So it's possible that Strasburg's replacement could end up performing below replacement level, as well as forcing the bullpen to pitch more innings, something WAR doesn't account for.
Does that make Strasburg more valuable? Not necessarily. For one thing, it's probably easier to acquire a decent pitcher on the trade market than it is a good position player, so that's always a route general manager Mike Rizzo could take. There's also the issue that the Nats' offense has been terrible so far, ranking 12th in the National League in runs scored. Adam LaRoche is hitting .129 and has a single hit in his past 35 at-bats, Danny Espinosa hasn't hit, Denard Span has a .314 slugging percentage, Ryan Zimmerman is on the disabled list and Jayson Werth has missed a couple games with a sore ankle. Where would the offense be without Harper, their 20-year-old star?
Gio Gonzalez and Ross Detwiler. Even with Gonzalez and Dan Haren struggling so far, it's still a rotation that can you win you games, and on paper the bullpen is deep and strong.
Anecdotal evidence also suggests -- in this era of declining offense -- that perhaps it's more difficult to replace a star position player. The Cardinals won the World Series in 2011 even though Adam Wainwright missed the entire season. What if Albert Pujols or Matt Holliday had gone down instead? The Giants won the NL West and the World Series last year even though Tim Lincecum was one of the worst starters in the league -- but missed the playoffs in 2011 when Buster Posey went down early in the season. That's not proof, but with the way Harper is hitting, with the way the offense already seems to revolve around him, and with the question marks with some of the other position players, I would say losing Harper would be the bigger blow.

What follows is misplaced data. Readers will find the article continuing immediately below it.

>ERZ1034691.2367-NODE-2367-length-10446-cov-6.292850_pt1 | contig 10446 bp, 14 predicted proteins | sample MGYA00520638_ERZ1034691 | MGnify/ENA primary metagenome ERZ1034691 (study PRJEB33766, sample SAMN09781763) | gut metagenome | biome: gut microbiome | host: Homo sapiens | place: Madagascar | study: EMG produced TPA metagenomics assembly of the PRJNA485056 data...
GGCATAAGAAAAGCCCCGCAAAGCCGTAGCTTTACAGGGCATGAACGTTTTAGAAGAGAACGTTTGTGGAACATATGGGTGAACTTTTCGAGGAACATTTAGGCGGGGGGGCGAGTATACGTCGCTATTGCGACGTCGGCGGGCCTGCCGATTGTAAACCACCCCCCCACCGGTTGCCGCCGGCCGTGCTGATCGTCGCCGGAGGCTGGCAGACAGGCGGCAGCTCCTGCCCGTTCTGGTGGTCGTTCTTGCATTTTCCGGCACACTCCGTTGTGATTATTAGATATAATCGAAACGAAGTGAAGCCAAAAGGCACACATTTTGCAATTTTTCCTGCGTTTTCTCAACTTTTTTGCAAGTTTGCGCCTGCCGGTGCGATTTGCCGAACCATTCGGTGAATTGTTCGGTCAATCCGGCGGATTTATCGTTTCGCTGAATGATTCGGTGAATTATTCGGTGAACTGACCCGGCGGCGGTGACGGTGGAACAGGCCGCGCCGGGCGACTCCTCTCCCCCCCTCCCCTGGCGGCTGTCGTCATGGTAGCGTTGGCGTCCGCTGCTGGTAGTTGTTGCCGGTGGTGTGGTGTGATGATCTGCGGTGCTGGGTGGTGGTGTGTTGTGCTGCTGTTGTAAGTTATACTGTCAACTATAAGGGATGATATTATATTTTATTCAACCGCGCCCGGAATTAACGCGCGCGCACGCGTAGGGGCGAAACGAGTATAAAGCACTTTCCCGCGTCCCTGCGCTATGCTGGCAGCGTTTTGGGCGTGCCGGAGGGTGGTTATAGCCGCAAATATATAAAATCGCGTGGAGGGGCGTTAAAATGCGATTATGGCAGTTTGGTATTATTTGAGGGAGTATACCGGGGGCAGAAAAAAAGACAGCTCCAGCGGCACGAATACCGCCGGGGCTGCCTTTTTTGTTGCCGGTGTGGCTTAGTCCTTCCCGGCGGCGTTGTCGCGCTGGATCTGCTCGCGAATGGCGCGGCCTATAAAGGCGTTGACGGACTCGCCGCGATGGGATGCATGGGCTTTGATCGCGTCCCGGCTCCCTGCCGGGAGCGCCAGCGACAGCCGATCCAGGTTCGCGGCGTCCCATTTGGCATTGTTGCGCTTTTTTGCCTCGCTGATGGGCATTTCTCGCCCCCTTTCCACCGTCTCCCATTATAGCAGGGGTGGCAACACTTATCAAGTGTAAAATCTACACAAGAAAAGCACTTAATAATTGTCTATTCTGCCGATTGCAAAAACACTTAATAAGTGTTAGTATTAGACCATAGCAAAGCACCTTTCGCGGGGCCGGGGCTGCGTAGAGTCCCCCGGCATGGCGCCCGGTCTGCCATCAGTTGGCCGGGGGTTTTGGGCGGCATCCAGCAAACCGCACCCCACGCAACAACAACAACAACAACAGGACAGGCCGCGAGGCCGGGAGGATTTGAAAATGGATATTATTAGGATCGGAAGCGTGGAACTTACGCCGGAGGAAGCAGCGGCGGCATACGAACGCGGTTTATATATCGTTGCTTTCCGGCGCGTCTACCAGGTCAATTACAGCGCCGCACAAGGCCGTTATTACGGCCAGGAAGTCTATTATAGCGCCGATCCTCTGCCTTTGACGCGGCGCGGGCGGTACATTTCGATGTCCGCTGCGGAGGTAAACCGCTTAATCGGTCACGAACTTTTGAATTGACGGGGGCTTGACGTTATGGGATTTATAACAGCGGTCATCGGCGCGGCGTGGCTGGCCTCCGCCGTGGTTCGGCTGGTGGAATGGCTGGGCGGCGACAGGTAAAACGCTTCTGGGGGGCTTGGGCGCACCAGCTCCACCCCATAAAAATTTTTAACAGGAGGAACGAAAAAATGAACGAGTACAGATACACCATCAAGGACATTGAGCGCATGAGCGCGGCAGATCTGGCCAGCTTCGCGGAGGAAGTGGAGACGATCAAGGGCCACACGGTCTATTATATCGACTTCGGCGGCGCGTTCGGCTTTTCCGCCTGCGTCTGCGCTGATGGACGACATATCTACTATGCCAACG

Hey, didn't Babe Ruth eventually move to the outfield?
September, 21, 2012
By David Schoenfield | ESPN.com
The most important weekend in Washington Nationals history might have been the final three days of the 2008 season. The Nationals began the weekend 59-99; the Seattle Mariners began the weekend 58-101. Both teams were horrible. The Nationals had lost 12 of 14; the Mariners had lost 14 of 15.
The prize for the ultimate futility: Stephen Strasburg, already the clear No. 1 pick in the 2009 draft.
The Mariners had it in the bag.
Except the Nationals lost three in a row to the Phillies. Their batting order the final day was a beautiful list: Emilio Bonifacio, Anderson Hernandez, Kory Casto, Ryan Langerhans, Alberto Gonzalez, Roger Bernadina, Luke Montz and Pete Orr, with Odalis Perez on the bump. The Nationals lost 8-3.
And then the Mariners did the impossible: They won three in a row against the A's. On the final day, Ichiro Suzuki had two hits and scored two runs. Yuniesky Betancourt had a big two-run triple. The starting pitcher and winner: R.A. Dickey.